There have been many times when our family has found itself in the midst of an adventure … like the time we were in rural Africa and the rugged airstrip where our tiny plane had just landed was actually too short for the return takeoff. It was a bit scary as we watched the pilot work through various plans to extend the length of the runway. He concocted a number of configurations for adjustments and finally we were able to leave. Continue reading
Like all families that are on a journey with mental health difficulties, ours has at times been lonely and isolated. For many years we did not share our burdens with our church community for fear we would be judged, offered uninformed advice or become a topic on the gossip chain. And so, like other families who walk alongside their loved ones in the labyrinths of mental illnesses, we were hesitant to ask for help. Continue reading
A.W. Tozer, an early 20th century evangelist and writer, said, “What comes into our minds when we think about God is the most important thing about us.” Thoughts of God come often into my mind, especially when Douglas hits rough seas on his mental health recovery journey. In fact, I have discovered that what I think about God during those times of turbulence not only exposes the very foundations of my faith, but, in many ways, forecasts how I will weather the storm.
Lord, it is after 3 in the morning: my “worry hour.” The terror of the night is creeping into my mind as I imagine the worst. Our adult son, Douglas, isn’t back in yet, in the home we share, so he can be safe in the bed we provide, so he can sleep in peace in those rare moments when his busy mind allows rest.
But now, at 3 a.m., he is out there. Lonely and confused. At best, he’s at a late-night diner having coffee and chatting it up with whoever will talk to him. At worst … oh the terror of the night creeps into my mind. Continue reading
If you have been walking for some time alongside a loved one who deals with mental health difficulties, as we have, you have likely worked through the various stages of grief: denial, anger, bargaining, depression and acceptance. It’s not a straight path. Our journey can be quite circular—returning to previous stages any time there is a new episode or a change in our loved one’s rhythms. Continue reading
In the medical world of mental health there is a condition that isn’t talked about much with patients or families. Yet it “affects 50% of people with schizophrenia and 40% of people with bipolar disorder. It can also accompany illnesses such as major depression with psychotic features,” and some kinds of dementia.* It is often mistaken for “denial” and is under-recognized as a contributing factor in medication noncompliance. Continue reading
Our son was out of control. Mania had gripped his mind and overpowered his ability to manage his thoughts, his actions, his choices. Our pleas and our proddings to let us take him to where he could get help were vehemently rejected. Our attempts to engage others to intervene were thwarted. Our anguished prayers had gone unanswered. Continue reading
Amy Simpson’s first book, Troubled Minds, was a great resource for me as I became an advocate in the church for families dealing with mental illness. Her latest book, Blessed are the Unsatisfied, has much to say to any of us trying to make sense of the muddled world we live in and the desire for better. I’m so grateful she is willing to share a bit of her story and wisdom with us. – Catherine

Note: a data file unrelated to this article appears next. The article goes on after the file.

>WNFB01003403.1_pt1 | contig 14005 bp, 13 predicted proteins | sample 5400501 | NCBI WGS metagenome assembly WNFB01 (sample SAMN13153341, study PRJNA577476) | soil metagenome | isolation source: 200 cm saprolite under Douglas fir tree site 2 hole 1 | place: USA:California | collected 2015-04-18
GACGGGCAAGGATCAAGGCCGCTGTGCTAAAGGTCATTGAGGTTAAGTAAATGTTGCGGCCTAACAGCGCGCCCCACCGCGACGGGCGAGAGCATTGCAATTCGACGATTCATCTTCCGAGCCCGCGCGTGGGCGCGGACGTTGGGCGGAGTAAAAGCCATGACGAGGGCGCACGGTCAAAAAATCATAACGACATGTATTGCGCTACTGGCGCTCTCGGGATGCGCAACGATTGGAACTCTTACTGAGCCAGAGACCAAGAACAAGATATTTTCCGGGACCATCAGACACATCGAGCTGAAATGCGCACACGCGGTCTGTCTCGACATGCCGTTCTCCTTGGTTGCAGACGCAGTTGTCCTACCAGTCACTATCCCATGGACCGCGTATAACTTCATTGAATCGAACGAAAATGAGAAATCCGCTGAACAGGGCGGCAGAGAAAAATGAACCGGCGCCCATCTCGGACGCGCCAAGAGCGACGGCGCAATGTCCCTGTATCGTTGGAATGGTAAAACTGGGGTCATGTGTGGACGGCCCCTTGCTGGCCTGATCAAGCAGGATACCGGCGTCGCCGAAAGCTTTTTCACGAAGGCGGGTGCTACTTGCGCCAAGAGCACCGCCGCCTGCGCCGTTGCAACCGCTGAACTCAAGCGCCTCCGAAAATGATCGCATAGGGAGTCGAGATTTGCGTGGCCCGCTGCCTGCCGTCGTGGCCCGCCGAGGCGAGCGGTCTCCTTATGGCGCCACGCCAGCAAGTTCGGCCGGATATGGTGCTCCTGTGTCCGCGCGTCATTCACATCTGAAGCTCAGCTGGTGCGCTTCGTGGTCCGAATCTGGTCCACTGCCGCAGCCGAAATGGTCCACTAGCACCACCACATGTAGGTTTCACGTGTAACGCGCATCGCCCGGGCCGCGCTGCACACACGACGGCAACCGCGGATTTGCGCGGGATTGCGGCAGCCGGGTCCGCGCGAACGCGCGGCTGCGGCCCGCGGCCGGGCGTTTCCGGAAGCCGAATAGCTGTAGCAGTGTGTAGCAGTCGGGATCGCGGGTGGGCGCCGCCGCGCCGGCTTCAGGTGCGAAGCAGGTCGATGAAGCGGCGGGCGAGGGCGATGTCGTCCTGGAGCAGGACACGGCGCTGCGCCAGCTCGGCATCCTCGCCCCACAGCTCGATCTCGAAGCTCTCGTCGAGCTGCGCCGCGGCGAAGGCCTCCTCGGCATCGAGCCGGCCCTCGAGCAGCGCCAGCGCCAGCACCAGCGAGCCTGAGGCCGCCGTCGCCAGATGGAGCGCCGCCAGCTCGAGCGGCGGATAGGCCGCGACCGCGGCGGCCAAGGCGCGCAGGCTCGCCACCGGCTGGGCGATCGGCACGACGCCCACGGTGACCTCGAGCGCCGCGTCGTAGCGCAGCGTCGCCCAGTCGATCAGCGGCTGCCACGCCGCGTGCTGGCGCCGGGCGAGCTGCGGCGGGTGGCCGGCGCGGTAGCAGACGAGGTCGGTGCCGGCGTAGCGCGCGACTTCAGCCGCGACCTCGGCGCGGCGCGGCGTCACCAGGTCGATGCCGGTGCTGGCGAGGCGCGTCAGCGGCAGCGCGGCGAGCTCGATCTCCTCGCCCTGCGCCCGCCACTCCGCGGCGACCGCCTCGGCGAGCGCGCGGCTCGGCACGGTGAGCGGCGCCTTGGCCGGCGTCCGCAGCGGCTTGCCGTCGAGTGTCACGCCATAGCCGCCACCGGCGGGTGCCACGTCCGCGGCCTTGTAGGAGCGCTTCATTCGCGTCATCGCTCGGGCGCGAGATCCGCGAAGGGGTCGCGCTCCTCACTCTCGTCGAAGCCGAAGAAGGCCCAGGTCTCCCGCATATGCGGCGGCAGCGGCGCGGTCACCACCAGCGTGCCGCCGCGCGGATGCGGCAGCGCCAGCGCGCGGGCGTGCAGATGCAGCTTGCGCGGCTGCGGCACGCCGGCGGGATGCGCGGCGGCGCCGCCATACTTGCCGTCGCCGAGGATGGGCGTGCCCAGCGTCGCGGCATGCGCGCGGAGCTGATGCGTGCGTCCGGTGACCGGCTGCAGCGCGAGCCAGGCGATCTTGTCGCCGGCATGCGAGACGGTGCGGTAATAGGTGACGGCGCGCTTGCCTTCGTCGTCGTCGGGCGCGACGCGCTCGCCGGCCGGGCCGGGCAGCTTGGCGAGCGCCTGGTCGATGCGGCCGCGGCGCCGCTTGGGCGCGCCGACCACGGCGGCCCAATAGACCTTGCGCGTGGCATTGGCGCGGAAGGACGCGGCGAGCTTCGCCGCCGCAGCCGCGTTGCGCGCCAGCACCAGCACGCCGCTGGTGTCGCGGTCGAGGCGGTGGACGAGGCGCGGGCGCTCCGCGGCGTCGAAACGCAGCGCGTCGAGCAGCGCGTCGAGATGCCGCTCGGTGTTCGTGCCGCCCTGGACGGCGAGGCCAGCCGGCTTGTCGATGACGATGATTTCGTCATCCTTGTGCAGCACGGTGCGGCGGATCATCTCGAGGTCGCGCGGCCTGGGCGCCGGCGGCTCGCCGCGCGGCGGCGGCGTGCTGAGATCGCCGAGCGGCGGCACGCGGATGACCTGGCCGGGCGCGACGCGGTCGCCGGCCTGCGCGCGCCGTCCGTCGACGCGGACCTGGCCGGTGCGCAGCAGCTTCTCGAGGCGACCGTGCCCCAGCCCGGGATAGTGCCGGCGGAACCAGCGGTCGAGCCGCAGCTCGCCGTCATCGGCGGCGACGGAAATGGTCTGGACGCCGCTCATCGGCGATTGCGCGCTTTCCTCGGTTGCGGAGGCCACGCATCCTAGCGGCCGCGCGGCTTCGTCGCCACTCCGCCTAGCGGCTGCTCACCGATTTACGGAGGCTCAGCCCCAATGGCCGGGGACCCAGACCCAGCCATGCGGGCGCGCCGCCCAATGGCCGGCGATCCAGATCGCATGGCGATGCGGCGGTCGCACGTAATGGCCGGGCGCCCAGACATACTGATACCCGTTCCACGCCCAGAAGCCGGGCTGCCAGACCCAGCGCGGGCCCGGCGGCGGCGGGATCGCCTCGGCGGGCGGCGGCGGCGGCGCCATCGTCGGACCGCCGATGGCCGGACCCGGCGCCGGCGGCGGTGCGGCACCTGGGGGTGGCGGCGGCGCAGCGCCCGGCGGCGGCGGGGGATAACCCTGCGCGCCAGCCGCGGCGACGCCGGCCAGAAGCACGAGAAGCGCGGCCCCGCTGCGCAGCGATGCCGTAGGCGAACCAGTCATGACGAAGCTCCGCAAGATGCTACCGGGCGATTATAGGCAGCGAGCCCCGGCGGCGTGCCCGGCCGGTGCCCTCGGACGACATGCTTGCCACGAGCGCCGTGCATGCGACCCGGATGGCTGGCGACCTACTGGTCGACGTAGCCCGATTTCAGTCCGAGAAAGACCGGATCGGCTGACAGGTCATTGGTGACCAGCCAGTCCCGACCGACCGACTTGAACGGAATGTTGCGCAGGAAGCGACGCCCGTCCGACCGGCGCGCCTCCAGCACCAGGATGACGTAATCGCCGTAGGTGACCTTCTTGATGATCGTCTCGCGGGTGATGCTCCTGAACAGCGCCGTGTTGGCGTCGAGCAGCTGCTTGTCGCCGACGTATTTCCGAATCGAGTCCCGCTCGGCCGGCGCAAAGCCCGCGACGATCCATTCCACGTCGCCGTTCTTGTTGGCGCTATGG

Let Your Longings Lead You to Hope By Amy Simpson
When my mother’s undiagnosed schizophrenia finally became impossible to explain away—and then was diagnosed—my family lost a lot. My siblings and I lost a caregiver and the luxury of dependency. Dad lost the partnership in his marriage. We all effectively lost someone we loved. And we said goodbye to expectations, pictures of how we thought the future would look, as the family’s meager resources coagulated around care for Mom and we all developed our individual ways of coping. Almost without acknowledgment, many of our family’s established ways and rhythms, habits, and traditions were set aside in favor of a severe pragmatism born of necessity. Continue reading
I have long thought that the interventions needed to help our son manage mental illness are the same kinds of care I need to maintain my own good emotional health. God thinks so too, because in Psalm 23 He describes the ways He takes care of all of His people, even me.
The LORD is my shepherd: The One who is-all powerful, all-knowing, all-loving is watching over my life. I am not in charge, neither am I alone. I can entrust my loved one and myself to His care.
I shall not want: The good Shepherd will supply all my needs. He will not withhold from me what would be good for me. The timing of His answer is just as much a part of His care as the provision.
We have just set out on our journey into the new year, but I’m circling back to my thought posted for Christmas 2017. It was just an image, an e-card of sorts, with these words: “May the Prince of Peace reign in your heart at Christmas and always.” It is in Isaiah that the title “Prince of Peace” is bestowed on the coming Messiah. It is in Luke that the angels proclaim “peace on earth” when the Messiah is revealed as Jesus, and the baby Prince comes to begin His reign. And it is in my heart that it really needs to happen.
The world has been churning up perpetual chaos in recent years: earthquakes, fires, floods, famine, wars and threats of war. For families dealing with mental illness, those external events are poignant symbols for the chaos in our lives. When our loved ones’ minds are churning like great waves or their unsettledness sends their thoughts leaping and flaring like a raging fire, our lives are disrupted through seismic-like shocks. And it is then we ask, “Where is my Prince of Peace?” Continue reading